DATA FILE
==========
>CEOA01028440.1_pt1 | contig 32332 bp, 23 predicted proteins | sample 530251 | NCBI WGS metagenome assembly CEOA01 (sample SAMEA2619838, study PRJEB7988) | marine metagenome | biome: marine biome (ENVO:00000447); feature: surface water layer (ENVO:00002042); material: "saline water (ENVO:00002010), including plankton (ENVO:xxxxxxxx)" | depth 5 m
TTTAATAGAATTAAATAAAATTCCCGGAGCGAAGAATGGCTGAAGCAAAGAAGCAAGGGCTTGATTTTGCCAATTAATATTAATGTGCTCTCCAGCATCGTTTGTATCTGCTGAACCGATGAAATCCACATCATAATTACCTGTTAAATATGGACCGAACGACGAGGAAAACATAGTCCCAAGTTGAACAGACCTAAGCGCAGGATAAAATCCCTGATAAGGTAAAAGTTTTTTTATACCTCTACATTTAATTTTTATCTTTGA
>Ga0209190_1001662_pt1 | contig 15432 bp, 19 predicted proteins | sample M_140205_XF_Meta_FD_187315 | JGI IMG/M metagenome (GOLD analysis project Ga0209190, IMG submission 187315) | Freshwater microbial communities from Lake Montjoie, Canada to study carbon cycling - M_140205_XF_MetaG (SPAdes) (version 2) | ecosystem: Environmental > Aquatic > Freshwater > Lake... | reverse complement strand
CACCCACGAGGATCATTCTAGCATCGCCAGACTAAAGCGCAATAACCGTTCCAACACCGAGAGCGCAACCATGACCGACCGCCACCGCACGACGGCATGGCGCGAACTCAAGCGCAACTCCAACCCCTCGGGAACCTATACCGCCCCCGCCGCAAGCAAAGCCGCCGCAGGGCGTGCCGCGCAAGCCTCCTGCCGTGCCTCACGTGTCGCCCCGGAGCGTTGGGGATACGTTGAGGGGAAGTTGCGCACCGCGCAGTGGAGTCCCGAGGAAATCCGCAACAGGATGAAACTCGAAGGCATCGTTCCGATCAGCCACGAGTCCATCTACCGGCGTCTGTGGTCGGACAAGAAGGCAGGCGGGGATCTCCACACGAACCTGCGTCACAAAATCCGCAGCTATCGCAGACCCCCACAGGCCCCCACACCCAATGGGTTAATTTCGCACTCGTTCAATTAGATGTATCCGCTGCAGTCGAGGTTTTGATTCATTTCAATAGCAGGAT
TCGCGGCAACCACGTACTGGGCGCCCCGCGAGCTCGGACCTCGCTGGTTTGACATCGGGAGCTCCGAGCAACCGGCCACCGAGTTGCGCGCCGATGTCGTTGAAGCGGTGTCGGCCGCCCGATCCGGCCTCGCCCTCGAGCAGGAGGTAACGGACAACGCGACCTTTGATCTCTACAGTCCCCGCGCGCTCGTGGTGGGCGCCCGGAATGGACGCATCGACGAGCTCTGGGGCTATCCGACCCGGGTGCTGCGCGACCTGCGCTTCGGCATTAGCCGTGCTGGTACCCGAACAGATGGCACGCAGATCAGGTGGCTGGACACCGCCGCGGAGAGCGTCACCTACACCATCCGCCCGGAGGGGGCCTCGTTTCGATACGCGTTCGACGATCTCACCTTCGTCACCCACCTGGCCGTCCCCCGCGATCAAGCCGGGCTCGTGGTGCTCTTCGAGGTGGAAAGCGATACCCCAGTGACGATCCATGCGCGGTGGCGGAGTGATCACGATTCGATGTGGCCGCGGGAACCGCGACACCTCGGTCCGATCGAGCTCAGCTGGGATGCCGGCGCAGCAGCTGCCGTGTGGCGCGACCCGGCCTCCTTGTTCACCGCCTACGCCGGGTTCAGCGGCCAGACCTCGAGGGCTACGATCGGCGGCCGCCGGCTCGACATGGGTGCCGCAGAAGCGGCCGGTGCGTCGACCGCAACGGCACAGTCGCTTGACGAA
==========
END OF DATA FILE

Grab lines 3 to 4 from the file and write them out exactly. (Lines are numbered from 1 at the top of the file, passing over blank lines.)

>Ga0209190_1001662_pt1 | contig 15432 bp, 19 predicted proteins | sample M_140205_XF_Meta_FD_187315 | JGI IMG/M metagenome (GOLD analysis project Ga0209190, IMG submission 187315) | Freshwater microbial communities from Lake Montjoie, Canada to study carbon cycling - M_140205_XF_MetaG (SPAdes) (version 2) | ecosystem: Environmental > Aquatic > Freshwater > Lake... | reverse complement strand
CACCCACGAGGATCATTCTAGCATCGCCAGACTAAAGCGCAATAACCGTTCCAACACCGAGAGCGCAACCATGACCGACCGCCACCGCACGACGGCATGGCGCGAACTCAAGCGCAACTCCAACCCCTCGGGAACCTATACCGCCCCCGCCGCAAGCAAAGCCGCCGCAGGGCGTGCCGCGCAAGCCTCCTGCCGTGCCTCACGTGTCGCCCCGGAGCGTTGGGGATACGTTGAGGGGAAGTTGCGCACCGCGCAGTGGAGTCCCGAGGAAATCCGCAACAGGATGAAACTCGAAGGCATCGTTCCGATCAGCCACGAGTCCATCTACCGGCGTCTGTGGTCGGACAAGAAGGCAGGCGGGGATCTCCACACGAACCTGCGTCACAAAATCCGCAGCTATCGCAGACCCCCACAGGCCCCCACACCCAATGGGTTAATTTCGCACTCGTTCAATTAGATGTATCCGCTGCAGTCGAGGTTTTGATTCATTTCAATAGCAGGAT